Coastal magnet set to attract more emerging investments
Overseas and domestic companies are increasingly seeing the coastal city of Zhanjiang as a prime emerging investment destination - given its abundant marine resources and improving transportation infrastructure, according to leading businessmen.
On Donghai Island in southeastern Zhanjiang, about 40 kilometers from downtown, German chemical leader BASF will invest a total of $10 billion to build a chemicals production site, the single biggest investment project it has ever made internationally.
According to an agreement signed in July this year, it will ultimately be the third-largest BASF site worldwide, after its Ludwigshafen facility in Germany and its production site in the the Belgian city of Antwerp, when it is completed around the year 2030.
As a result, the chemicals giant exhibited for the first time at the China Marine Economy Expo, or CMEE, which ran Nov 22-25 in Zhanjiang, Guangdong province, to showcase solutions for the sustainability of the city's marine economy as well as a range of innovations designed to enhance the quality of life of its people.
China has a far-reaching impact on the future development of the world economy, and Guangdong province has always been the pioneer of China's innovative development," said Zheng Daqing, BASF's senior vice-president for China's market and business development, during the show.
"Here in Zhanjiang, we see the start of the Maritime Silk Road and it is China's window to the world," Zheng noted, adding that their presence in the market could help in leveraging the ocean resources, and in protecting people, cities and coastal infrastructure from risks. The company displayed a series of innovative products at the expo, including a utility pole that is made of a composite materials that can improve wind resistance by 2.5 fold while the weight is nearly one fourth that of traditional poles.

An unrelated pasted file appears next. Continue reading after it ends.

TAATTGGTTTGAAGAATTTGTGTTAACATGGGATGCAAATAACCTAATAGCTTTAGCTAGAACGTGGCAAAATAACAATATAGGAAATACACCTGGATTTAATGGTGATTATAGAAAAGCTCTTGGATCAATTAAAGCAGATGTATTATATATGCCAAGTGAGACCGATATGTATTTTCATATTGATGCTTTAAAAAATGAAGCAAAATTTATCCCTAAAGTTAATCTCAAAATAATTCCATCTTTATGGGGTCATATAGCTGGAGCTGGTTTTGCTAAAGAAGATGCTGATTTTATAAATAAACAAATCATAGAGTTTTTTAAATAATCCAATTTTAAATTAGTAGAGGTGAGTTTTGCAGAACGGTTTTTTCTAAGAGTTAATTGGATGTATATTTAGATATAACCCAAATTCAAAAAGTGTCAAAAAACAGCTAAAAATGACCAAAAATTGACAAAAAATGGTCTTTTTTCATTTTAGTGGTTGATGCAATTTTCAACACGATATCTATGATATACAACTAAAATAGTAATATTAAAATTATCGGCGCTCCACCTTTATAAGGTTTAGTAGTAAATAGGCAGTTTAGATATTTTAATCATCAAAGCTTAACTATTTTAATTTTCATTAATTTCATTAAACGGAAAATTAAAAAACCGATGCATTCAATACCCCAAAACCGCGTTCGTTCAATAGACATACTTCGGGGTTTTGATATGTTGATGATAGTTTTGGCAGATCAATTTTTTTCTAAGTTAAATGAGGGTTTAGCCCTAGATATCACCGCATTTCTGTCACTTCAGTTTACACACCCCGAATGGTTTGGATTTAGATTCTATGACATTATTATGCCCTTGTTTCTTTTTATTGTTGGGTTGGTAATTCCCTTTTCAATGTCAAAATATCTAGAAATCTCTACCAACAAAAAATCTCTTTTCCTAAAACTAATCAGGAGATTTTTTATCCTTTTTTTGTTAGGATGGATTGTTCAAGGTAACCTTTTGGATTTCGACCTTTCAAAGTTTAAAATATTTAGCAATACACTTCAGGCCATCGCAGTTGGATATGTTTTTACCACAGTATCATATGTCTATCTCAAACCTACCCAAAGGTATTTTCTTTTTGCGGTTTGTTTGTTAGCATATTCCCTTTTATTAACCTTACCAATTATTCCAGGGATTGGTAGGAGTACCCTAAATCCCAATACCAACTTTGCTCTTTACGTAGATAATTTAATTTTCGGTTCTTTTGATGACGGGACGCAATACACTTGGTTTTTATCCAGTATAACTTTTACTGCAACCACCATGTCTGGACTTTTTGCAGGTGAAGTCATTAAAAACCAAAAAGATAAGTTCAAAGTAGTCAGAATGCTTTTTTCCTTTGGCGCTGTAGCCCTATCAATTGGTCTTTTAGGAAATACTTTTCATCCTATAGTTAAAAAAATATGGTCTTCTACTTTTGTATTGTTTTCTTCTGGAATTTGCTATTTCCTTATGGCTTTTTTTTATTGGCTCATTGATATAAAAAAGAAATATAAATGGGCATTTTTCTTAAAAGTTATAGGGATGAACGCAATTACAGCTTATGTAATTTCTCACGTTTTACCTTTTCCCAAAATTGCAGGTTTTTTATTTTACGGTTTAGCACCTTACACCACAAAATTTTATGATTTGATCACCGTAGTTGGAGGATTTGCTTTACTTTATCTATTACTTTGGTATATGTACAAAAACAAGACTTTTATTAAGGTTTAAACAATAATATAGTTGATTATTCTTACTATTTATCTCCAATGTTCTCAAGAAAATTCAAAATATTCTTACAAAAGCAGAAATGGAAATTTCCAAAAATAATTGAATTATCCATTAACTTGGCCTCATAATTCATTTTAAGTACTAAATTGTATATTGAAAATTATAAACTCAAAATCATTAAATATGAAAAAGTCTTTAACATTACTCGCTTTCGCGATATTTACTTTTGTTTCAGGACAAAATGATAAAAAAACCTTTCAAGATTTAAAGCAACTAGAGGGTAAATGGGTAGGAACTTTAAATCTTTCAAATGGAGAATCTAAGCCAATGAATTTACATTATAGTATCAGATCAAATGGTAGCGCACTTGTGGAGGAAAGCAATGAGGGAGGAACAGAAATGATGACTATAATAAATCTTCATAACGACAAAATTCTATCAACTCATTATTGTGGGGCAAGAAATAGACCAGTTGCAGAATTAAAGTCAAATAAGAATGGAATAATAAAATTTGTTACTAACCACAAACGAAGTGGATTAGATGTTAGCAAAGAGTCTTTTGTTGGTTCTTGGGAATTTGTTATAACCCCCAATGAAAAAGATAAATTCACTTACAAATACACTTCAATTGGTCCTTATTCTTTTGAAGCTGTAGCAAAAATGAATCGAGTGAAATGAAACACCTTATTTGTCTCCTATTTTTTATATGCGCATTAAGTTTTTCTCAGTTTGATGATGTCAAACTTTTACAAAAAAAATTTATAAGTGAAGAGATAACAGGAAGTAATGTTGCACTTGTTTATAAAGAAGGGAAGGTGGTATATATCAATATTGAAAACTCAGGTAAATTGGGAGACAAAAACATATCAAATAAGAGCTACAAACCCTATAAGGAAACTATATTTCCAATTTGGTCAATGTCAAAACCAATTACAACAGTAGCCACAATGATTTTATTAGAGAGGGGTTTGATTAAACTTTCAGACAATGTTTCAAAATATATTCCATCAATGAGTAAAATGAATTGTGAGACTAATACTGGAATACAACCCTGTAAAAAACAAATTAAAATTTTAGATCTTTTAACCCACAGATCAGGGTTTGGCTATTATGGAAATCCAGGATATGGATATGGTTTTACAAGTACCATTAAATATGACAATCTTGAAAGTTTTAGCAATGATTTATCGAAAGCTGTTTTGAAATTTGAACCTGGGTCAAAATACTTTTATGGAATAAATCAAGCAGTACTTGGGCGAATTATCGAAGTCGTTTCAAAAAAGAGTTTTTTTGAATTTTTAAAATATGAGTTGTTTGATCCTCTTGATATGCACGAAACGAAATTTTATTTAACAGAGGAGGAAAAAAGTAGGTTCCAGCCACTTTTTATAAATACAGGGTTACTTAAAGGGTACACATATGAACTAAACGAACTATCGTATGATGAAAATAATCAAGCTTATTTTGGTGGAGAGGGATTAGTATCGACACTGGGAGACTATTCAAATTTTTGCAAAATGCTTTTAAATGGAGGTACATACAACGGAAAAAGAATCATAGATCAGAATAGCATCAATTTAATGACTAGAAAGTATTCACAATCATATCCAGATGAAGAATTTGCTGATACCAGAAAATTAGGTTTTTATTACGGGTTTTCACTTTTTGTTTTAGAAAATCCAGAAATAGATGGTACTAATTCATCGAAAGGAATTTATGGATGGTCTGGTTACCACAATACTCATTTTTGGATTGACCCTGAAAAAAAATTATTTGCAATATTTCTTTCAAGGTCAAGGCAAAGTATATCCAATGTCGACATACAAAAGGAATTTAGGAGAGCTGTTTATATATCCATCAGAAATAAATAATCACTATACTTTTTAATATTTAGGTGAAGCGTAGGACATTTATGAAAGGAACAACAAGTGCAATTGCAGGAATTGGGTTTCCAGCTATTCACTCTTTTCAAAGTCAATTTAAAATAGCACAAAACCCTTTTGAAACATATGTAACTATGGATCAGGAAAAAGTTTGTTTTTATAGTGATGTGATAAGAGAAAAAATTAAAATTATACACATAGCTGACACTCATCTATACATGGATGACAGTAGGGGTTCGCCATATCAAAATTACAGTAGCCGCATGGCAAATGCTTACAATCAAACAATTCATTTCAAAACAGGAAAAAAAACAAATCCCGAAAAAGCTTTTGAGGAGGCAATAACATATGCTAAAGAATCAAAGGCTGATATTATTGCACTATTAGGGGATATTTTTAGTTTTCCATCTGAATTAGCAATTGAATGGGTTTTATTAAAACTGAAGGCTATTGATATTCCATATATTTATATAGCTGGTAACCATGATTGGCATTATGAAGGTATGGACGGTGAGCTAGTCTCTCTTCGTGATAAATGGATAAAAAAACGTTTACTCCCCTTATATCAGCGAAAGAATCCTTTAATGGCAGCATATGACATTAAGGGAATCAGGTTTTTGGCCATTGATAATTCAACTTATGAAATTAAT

"The poles can withstand severe weather conditions such as typhoons, snow and other natural disasters," Zheng said.
Also during the expo, China Merchants Group, a State-owned conglomerate headquartered in Hong Kong, announced it had kicked off construction of its international cruise terminal complex on Friday, which on completion will include a cruise terminal, shopping malls and apartments.
It's the first project since the group signed a comprehensive strategic cooperative agreement with Zhanjiang municipal government last July. The cruise terminal alone will cost about 784 million yuan ($112.8 million) - with a capacity for 500,000 passengers a year - and is expected to be put into trial operations in 2021, China News Service reported.
Wang Hong, deputy general manager of the group, said the project will nurture the headquarters economy on trade in Zhanjiang and enhance interconnections between Zhanjiang with surrounding cities, Belt and Road countries and regions and even the rest of the world.
CP Food, a subsidiary of CP Group, a transnational based in Bangkok which has the agroindustry and food sector as one of its core businesses, also plans to increase its investments in the city, said Sun Xiaowei, head of its Zhanjiang operations.
He said his company would invest a total 1 billion yuan to build a slaughterhouse and chicken processing plant.
The first phase, which was put into operation last year, is able to slaughter 30 million broilers and process 70,000 tons of chicken products a year, according to Sun.
The plan to build two breeding chicken farms and expand the hatchery in the near future so that the production capacity can reach new levels," he said.
He noted that with the improving transportation facilities - widely extended highways, rails and the new international airport under construction, the market of Zhanjiang increasingly has the potential to reach the Guangdong-Hong Kong-Macao Greater Bay Area, southern China and even southwestern China.